We are discussing the halachos of kavod talmidei chachamim. In shiur 1491, we left off with the question of whether there can be a chiyuv hiddur even if there is no chiyuv kimah, or whether they are inexorably tied together.
The Sefer Chareidim writes that the chiyuv of hiddur is to speak to the talmid chacham in a way which is befitting. The Chofetz Chaim quotes the Sefer Chareidim in the introduction to his sefer, and writes that if one does not speak properly to a talmid chacham or about a tolmid chacham, they are transgressing the mitzvas asei of vehadarta pnei zakein. Such a person may also fall under the umbrella of bizayon of talmidei chachamim, which we will talk about later, be’ezras Hashem. Thus, we see that hiddur can be its own mitzvah, not limited to being tied to kimah.
Other examples include that the Gemara says that one should let a talmid chacham enter first, and the poskim have a machlokes about letting him leave first. When walking together, the talmid chacham should be in a position of respect, in a way that it is clear that the talmid chacham is the focus, and the other people are walking around him.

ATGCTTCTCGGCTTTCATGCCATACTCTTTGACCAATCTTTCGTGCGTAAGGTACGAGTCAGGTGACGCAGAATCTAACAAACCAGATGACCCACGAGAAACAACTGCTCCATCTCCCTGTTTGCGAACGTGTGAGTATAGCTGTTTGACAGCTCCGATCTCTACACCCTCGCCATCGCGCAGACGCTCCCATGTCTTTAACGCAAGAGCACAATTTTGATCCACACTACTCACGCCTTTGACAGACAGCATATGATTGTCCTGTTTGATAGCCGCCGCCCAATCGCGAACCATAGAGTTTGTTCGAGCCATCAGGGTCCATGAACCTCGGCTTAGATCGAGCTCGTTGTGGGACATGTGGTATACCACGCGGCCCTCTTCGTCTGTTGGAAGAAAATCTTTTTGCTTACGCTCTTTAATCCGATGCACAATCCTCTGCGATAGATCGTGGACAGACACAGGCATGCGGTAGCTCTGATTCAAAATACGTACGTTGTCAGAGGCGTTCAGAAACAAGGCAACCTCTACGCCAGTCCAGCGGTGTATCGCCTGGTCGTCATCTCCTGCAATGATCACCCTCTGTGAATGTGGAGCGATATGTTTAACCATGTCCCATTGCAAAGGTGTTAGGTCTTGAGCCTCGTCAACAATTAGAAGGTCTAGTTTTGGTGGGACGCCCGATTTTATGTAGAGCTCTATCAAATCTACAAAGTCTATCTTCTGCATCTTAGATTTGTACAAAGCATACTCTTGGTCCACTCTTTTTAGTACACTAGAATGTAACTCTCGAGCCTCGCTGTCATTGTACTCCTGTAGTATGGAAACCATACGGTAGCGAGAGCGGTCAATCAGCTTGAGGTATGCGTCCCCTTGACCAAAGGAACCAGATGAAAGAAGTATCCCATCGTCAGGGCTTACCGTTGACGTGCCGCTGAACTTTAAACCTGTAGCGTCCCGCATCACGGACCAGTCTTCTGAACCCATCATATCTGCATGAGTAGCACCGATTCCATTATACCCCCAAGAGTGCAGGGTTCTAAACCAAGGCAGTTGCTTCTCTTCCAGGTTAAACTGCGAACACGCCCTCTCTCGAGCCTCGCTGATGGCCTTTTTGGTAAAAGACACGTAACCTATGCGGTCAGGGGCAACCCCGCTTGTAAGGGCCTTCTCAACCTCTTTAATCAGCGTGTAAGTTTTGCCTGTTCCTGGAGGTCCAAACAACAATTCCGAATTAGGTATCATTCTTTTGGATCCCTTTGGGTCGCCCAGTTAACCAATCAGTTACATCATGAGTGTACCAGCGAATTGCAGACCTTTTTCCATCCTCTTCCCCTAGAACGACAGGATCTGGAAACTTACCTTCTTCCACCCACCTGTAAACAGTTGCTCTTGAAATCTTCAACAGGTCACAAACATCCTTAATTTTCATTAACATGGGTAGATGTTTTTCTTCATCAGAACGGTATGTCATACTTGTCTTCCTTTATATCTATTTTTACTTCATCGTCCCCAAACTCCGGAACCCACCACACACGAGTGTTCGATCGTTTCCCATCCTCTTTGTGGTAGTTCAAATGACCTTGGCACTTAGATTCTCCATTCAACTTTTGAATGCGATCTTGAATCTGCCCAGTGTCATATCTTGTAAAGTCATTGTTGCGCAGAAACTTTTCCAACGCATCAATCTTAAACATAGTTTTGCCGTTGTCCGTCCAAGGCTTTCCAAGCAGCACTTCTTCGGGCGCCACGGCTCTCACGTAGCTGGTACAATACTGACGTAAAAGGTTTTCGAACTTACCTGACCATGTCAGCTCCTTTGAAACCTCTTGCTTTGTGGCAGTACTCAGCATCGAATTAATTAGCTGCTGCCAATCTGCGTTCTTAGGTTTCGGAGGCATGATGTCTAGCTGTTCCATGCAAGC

The Sefer ve’ahavta le’reiacha kamocha writes that once we understand that hiddur includes speaking to a talmid chacham in a befitting manner, anything which has become accepted as a vehicle for presenting kavod to someone would be a part of this chiyuv of hiddur. Every society has their own ways of showing people kavod; all of those would now become incumbent upon a person. For example, there is no chiyuv to speak to a rav or rebbe in third person, except towards a rebbe muvhak. However, if it has become standard to speak to all talmidei chachamim in third person, part of the mitzvah of hiddur will be to speak in such a manner.
Rashi, on the pasuk in chumash, writes that part of the chiyuv of hiddur is not to sit in the seat of a talmid chacham. The rebbe is able to give permission, because he is able to be mochel on his kavod. However, even if the rebbe has given permission, if people will think it is inappropriate, and there will be a concern of maris ayin, a person should avoid it.
The chiyuv of hiddur is not limited to situations of kimah, and includes speaking in a befitting manner to a talmid chacham, and any other vehicles for presenting kavod, as per accepted societal norms. Some examples include:
- Addressing a rebbe in third person;
- Not sitting in their seat;
- Letting a rebbe enter first;
- Ensuring the rebbe is placed in a position of prominence when walking together.